Wednesday, July 13, 2011

San Francisco: In Words

Renegade SF

Since SF was a new place to visit for us, we flew in three days early so we could make a mini-vacation out of it. We stayed for a total of 5 nights and 6 days.

Here's the breakdown of the pros, cons and lessons learned from Chicago that I applied to our trip to San Francisco.

Lessons Learned 

1. Overweight luggage sucks. Last year traveling to Chicago from Austin, I faced overage fees because I vacuum-packed my merchandise, making it impossible to redistribute the weight. This year, we weighed each suitcase before zipping it closed.

Extras: Continental/United allowed us TWO check-in bags each for free! I had three suit cases of merchandise (2 large, 1 good for overhead) and one overhead bag for our clothing/toiletries. Heck yes I checked in all my merchandise. All I had to carry was my Mini Ruche with a book which I never read on the plane because I was too busy sleeping.

Extra Extra: Because this was an indoor event, we decided not to take the canopy (which feels like a 50lb rigid body bag on wheels), so that gave me that extra 50lbs for merchandise. Which I gladly used. Which paid off at the show.

2. Parking in [San Francisco] is expensive. Last year in Chicago, I paid nearly $200 in JUST PARKING because our hotel (in the financial district) didn't have free parking (I am from Texas...we have lots of land) and we rented a car, which added even more to our travel expenses.  Talk about cutting into profits...

This year, we skipped the car rental and chose a hotel walking distance to the venue. We took a taxi to and from the airport.  Totally worth it.  Carrying 200 lbs of luggage onto crowded buses for an hour to get to the hotel did not appeal to either of us.

Total ground transportation in San Francisco
$100 in cab rides (including tip) + $12 in Muni rides for both of us = Better investment than renting a car and paying for parking everywhere you go.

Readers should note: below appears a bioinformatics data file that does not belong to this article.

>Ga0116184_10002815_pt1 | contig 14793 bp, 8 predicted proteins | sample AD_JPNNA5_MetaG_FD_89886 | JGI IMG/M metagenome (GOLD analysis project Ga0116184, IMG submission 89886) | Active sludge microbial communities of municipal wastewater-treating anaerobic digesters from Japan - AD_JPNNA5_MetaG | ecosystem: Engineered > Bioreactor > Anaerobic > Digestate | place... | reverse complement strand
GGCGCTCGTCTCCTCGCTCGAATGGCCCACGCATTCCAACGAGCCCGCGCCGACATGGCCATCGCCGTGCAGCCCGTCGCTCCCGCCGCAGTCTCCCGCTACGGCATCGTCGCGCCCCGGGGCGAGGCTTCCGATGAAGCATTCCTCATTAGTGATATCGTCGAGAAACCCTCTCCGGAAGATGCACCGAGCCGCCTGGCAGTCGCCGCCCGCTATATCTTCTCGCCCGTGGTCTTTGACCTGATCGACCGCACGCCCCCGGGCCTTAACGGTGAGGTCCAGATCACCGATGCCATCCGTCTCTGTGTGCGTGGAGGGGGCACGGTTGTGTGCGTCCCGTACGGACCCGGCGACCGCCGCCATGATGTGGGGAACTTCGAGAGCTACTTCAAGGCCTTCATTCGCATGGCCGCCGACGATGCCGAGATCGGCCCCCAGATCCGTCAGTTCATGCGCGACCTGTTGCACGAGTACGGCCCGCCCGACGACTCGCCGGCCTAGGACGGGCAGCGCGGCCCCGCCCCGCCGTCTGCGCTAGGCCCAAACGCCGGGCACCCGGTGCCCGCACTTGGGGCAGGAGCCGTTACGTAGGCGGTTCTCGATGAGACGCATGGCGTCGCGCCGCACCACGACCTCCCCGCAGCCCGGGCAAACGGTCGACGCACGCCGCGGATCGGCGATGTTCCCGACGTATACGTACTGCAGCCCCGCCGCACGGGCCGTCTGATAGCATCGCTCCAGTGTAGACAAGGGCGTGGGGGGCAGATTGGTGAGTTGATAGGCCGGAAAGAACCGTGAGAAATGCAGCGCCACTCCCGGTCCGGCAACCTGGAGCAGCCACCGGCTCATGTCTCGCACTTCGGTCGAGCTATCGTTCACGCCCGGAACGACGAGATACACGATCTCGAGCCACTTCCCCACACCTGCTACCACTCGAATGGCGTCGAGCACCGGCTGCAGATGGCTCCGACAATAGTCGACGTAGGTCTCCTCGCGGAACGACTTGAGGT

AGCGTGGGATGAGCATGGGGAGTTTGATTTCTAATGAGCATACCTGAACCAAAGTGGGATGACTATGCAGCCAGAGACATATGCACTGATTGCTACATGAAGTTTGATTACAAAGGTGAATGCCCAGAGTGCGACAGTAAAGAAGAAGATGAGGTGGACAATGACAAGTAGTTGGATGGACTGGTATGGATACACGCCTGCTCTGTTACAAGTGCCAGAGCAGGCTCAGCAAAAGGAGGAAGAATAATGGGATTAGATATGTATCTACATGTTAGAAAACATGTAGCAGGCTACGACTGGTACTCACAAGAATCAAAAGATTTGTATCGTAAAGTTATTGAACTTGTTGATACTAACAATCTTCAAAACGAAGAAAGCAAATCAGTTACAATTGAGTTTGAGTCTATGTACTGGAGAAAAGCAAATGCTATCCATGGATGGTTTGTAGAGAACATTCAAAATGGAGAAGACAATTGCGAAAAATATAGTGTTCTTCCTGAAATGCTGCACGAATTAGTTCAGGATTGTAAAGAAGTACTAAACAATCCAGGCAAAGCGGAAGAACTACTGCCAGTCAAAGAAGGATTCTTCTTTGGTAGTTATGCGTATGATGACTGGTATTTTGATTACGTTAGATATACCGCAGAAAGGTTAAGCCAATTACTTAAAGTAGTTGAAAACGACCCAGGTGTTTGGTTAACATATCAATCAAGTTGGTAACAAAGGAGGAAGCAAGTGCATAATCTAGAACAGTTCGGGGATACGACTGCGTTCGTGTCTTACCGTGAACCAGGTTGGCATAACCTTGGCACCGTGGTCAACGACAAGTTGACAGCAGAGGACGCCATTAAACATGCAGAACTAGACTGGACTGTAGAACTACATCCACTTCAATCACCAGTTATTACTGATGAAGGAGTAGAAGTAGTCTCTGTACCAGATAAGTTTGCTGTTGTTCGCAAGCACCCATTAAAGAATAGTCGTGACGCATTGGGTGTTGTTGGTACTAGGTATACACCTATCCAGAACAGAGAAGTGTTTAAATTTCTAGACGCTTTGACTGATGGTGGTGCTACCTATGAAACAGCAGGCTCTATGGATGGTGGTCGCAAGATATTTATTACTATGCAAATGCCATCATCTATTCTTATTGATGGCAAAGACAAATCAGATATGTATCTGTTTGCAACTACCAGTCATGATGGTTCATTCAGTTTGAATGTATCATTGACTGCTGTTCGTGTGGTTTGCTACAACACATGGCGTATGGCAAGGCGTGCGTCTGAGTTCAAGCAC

1. San Francisco is colder than Pittsburgh.  Oops. We did not learn our lesson from Chicago (from "Chicago is colder than Texas"). We've been living in Pittsburgh since November, where we experienced snow until March. It's been hot lately here and we just assumed California's got nicer weather. Nope. Not SF.  In our defense, we did check the weather for that week and some residents in our apartment used to live in SF and recommended that we take a light jacket. I figured that they were cold-weather wussies and that we could survive off of really thin cardigans. Plus, I already vacuum-packed ALL our jackets and stored them away. Jackets = more weight. More weight = less merchandise. I was gonna risk it.

We arrived and a lot of people were wearing winter jackets. Like, wool jackets. So yeah, we were pretty cold but we still looked summer-stylish!

2. San Francisco is really hilly ridiculously mountainy.  Too bad our map did not have street incline. "Yeah, let's just walk down Lombard to Fisherman's Wharf!" After two climbs up Mt. Everest, you make it there all tired and winded and realize you're not setting your elliptical to a high enough resistance and incline at the gym to prepare for moments like this.